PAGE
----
A site manager for a national housebuilder in East Hanney has called for more education around the different roles in housebuilding to attract more women into the industry. Rachel Colin, who works at Bovis Homes’ The Silk Mill location, is urging schools to teach youngsters about housebuilding ?" and instils in her two sons, George, 13 and Ewan, 8, that there are senior management roles enjoyed by many women and men in construction. The former footballer, who played in the FA Cup for Stoke City Ladies FC as a young teenager, says she would like to see more women in senior positions and that lockdown had shone a light on the importance of flexible working. As her husband is a key worker, Ewan attended school during the second lockdown and that meant she had to change her work hours to drop and pick him up. While she was furloughed, during the first lockdown, she taught her sons from home and encouraged both to think about their futures ?" George aims to be a technical engineer while Ewan is keen on football or being a social media influencer! Mum-of-two Rachel, who lives in a Bovis Homes
property in Wantage, said: “The housebuilding industry has got better but we need to be encouraging both women and men into the sector. We could do more to educate youngsters about all the different roles there are in housebuilding. I make sure George and Ewan both know women can take any of the top jobs in any industry, the same as men, and want them to respect everyone for what they can do rather than their gender. “There are no barriers for women on site, it’s about giving women the knowledge of what housebuilding jobs involve and seeing other women working in the industry. It’s such a great feeling to hand homes over to happy customers and that’s what my job is all about ?" you don’t have to be male to enjoy this role, it’s about having satisfaction and pride in your work and managing the different trades. There are so many women out there who would be great in the sector. “Vistry has been brilliant with flexible working, especially when I’ve had to pick up my son from school. The company has been very supportive and made an effort to really look out for its staff during such difficult times for everyone. Across the industry, I think there is more understanding now of the pressure parents can be under, since many businesses have had to suddenly become much more flexible in how they manage their staff. I’ve had time to chat with my boys about what they might want to do in the future. George wants to be a technical engineer and go into renewable technologies, and Ewan, like many boys, wants to be a footballer or YouTuber! They’ve both been on Vistry sites and they love seeing the different stages of housebuilding, and asking lots of questions.” On leaving school, Rachel took a year out in industry, working for a metal framing company. She later read a four-year architectural engineering degree at Loughborough University, with another year in industry. She has worked in many construction-based roles since leaving university after being inspired by her dad who worked on property projects when she was growing up. Rachel joined Bovis Homes in 2018 after she purchased a property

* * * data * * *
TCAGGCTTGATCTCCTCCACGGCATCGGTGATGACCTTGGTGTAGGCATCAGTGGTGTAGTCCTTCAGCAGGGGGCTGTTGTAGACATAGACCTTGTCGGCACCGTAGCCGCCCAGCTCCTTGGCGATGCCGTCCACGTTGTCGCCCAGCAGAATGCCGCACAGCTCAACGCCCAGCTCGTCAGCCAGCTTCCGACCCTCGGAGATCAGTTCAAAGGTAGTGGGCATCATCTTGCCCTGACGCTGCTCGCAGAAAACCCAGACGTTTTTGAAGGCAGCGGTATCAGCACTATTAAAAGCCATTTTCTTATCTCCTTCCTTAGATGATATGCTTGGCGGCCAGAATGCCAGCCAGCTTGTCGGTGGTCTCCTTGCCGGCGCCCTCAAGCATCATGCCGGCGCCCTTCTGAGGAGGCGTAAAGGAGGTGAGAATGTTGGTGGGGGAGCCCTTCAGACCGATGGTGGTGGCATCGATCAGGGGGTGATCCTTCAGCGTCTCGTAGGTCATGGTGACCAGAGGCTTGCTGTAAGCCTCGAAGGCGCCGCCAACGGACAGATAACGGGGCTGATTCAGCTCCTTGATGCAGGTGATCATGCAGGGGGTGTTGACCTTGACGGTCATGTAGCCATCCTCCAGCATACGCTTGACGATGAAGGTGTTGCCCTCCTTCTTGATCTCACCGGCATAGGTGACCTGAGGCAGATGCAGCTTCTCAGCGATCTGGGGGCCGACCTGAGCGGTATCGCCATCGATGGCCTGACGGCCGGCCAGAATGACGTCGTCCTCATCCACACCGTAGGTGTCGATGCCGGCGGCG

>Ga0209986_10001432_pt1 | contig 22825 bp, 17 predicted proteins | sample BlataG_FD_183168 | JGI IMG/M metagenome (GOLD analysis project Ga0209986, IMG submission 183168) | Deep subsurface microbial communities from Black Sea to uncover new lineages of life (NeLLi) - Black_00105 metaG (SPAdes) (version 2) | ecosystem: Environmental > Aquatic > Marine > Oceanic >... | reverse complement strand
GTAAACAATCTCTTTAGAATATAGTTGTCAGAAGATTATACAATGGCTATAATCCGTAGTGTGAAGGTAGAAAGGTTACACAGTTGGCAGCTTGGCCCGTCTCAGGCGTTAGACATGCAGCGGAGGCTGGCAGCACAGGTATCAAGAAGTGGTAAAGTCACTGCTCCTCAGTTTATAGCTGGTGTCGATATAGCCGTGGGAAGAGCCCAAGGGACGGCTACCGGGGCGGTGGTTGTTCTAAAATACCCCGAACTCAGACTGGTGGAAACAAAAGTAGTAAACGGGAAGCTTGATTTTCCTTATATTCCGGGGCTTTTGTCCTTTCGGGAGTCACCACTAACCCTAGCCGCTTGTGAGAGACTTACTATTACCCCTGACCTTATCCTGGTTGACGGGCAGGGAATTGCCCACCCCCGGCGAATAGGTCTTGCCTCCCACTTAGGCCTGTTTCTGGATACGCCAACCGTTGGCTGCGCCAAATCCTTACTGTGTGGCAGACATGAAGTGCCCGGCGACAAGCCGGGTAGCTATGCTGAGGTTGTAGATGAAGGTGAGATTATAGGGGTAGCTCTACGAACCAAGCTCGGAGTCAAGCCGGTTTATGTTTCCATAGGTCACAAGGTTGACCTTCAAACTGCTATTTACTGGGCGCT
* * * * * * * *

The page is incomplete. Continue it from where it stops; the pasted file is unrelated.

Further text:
from the housebuilder, with her husband Ian ?" a firearms police officer. She was inspired by her new-build experience and applied for a job and, after working her way up, is now responsible for the nearly-completed The Silk Mill location of 46 homes. “I knew I was good at maths and physics at school and I liked construction,” Rachel added. “I had experience of building work growing up with my parents and then got chances in the industry prior to, during and then after my degree. My dad sparked my interest and I wasn’t sure where in engineering and construction I would sit, and so my year in industry before university was great. I went to a metal framing company and I saw quantity surveyors, designers, office managers and drawing assistants. There were so many people with different areas of expertise working behind the scenes ?" there was so much more going on than I realised and it really opened up my eyes to all the different roles. It was much more than walking around site with muddy boots. But I do actually prefer being site based to working in an office. There are so many opportunities and different routes for people. University isn’t always the best way, and many should consider apprenticeships or experience-based paths. “I just love working for Vistry. My husband laughs at me all the time because he thinks I can’t possibly enjoy my work so much, but I do and I think it’s really important to do something you are truly passionate about. The best thing about the job is seeing things grow and develop ?" houses progress and become more like a home every week. You’re managing different stages on different plots each week, from groundworks through to painting, and just being part of that progression is what’s so interesting. Also, the challenges and the problem-solving on a day-to-day basis. “Home hunters are attracted to The Silk Mill because of its village location. The development is surrounded with fields, with a farm shop in front of it selling local produce. The properties here are bespoke, built with stone, brick and timber cladding ?" it’s a beautiful development and a lovely size with plenty of space. Wantage is just a few minutes’ drive away too.” Rachel won player of the match in a FA Cup match against Aston Villa, aged 15. She stopped playing when she went to university, but said those team player skills have helped her progress in her career, including motivating and managing the trades teams on site.